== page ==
The virtual academy will be run through each school, rather than being a centralized, district-wide academy.
“It is not the virtual academy that we would stand up if we were establishing a virtual school for the district,” Superintendent Cathy Q. Moore told the board.
Next year’s virtual academy remains a temporary, pandemic-inspired set up. It’s intended for families with health concerns and not for families who may use the virtual option to allow them to move elsewhere or travel throughout the year.
While some children or their parents may prefer virtual academy because of vaccine hesitancy or the uncertainty of the coronavirus pandemic next fall and winter, researchers note that, nationwide, a smaller slice of students has performed better virtually. That can include students easily distracted or made anxious by classrooms or who have benefited from using technology to help them learn.
The Wake County district’s schools are all open for daily in-person learning for those who want it, but just less than half of the district’s students remain in virtual learning.
What virtual academy will look like
The school district has outlined numerous details of what the virtual academy at each school will look like.
The district will provide devices for remote learning for virtual academy students.
It will include six hours of instruction, including an expected minimum of three hours of live instruction. The schedule will match a student’s home school. Students will have age-appropriate breaks built into their daily schedules. Grade policy will remain the same. Elective courses will likely be limited.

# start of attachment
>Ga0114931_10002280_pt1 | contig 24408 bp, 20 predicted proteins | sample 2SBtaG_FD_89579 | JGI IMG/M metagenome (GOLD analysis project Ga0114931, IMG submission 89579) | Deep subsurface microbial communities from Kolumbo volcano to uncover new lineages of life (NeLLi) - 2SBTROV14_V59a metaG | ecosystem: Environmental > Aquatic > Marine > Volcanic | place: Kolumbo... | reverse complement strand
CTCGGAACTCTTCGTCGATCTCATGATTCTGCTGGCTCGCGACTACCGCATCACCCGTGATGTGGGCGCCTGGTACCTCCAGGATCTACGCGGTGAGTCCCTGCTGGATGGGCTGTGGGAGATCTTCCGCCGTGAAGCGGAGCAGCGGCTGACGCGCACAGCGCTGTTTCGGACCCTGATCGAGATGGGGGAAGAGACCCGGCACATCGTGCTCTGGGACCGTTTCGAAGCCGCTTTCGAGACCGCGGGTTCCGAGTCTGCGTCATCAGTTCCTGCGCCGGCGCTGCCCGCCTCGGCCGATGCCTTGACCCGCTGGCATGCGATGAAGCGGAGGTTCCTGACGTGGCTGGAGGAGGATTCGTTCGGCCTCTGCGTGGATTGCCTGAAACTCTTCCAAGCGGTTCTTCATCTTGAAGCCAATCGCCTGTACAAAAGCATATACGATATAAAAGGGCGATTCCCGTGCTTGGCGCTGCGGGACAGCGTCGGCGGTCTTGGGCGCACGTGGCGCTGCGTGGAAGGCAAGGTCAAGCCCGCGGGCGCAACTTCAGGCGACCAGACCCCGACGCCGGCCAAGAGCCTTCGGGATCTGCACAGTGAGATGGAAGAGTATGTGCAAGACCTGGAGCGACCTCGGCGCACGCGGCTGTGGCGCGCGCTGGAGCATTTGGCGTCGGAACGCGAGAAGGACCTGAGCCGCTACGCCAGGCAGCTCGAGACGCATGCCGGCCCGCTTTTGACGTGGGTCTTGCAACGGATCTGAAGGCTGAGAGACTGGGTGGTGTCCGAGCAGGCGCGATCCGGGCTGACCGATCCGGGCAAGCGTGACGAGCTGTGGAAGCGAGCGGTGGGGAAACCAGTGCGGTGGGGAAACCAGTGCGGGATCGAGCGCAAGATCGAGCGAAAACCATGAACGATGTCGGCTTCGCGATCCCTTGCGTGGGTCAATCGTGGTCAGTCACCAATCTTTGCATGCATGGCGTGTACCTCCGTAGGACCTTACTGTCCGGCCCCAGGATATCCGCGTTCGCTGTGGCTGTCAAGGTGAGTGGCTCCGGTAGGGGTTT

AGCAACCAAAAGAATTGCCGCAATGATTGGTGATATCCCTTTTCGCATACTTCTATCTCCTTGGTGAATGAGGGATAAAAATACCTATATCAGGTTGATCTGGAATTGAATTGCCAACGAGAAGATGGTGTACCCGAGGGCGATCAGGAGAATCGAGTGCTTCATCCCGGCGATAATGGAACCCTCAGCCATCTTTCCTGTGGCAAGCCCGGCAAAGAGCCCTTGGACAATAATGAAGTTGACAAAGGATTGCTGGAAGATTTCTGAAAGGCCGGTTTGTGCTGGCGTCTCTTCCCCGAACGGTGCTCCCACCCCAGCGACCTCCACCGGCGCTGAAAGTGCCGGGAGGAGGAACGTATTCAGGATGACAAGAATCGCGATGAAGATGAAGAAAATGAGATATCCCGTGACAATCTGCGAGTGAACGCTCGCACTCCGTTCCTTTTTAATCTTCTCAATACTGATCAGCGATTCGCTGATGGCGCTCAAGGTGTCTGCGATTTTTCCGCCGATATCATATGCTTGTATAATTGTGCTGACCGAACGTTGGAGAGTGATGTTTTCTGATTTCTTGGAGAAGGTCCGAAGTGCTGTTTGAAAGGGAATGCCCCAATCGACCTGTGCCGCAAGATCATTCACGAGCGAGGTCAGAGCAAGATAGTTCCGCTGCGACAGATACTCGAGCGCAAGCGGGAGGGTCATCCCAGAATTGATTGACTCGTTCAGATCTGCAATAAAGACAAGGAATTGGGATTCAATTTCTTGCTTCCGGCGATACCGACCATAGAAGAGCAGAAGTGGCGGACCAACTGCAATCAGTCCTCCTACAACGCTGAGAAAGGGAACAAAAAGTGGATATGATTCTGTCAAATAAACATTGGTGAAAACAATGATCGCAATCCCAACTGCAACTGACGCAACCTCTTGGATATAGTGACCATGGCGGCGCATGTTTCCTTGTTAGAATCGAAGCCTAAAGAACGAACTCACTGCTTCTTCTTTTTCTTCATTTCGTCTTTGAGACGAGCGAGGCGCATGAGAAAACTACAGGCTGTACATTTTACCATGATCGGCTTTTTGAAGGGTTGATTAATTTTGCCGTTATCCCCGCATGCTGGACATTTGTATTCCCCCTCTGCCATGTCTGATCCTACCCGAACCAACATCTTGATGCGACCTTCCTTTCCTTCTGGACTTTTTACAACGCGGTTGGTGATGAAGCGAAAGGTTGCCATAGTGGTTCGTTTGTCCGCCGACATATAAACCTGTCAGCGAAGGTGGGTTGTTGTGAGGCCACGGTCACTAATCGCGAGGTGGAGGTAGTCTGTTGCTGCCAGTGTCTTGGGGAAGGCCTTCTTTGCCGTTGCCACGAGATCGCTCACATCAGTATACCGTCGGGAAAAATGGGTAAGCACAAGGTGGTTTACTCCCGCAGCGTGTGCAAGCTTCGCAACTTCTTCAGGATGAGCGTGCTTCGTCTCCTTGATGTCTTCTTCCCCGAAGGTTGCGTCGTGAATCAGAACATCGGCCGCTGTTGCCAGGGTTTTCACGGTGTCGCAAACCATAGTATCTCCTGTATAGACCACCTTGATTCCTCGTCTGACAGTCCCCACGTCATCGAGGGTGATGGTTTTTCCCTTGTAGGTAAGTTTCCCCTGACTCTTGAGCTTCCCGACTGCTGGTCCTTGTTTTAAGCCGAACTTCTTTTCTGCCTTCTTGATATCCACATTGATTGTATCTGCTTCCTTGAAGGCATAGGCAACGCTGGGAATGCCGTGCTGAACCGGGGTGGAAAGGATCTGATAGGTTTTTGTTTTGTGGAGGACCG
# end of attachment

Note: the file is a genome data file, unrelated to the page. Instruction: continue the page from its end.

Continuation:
Teachers will form relationships with the students and provide social-emotional learning and other supports to them, as needed. The virtual academy will accommodate students with individualized education plans, with 504 plans, identified as academically or intellectual gifted or in need of intervention.
Virtual academy students may participate in extracurricular activities, though they won’t have transportation to and from school for those activities.
Virtual academy won’t be offered for courses incompatible with remote learning, and it won’t be offered at several schools. Those will be early college schools, alternative schools, leadership academies, Crossroads Flex High and some intensive special education programs.
It also won’t be available, necessarily, to students in quarantine.
Unlike this year, in-person students who must quarantine next school year won’t necessarily be able to log into virtual academy while they’re out of the classroom.
This year, students have been taught be the same teacher both virtually and in-person. But with the anticipated elimination of concurrent teaching next year, a student would have to be admitted into a new class with an open seat, if they wanted to attend virtual academy while quarantining.
The district’s pre-kindergarten virtual option will be provided in combination of live instruction and “family asynchronous time.” Students will be given iPads to help them do their work.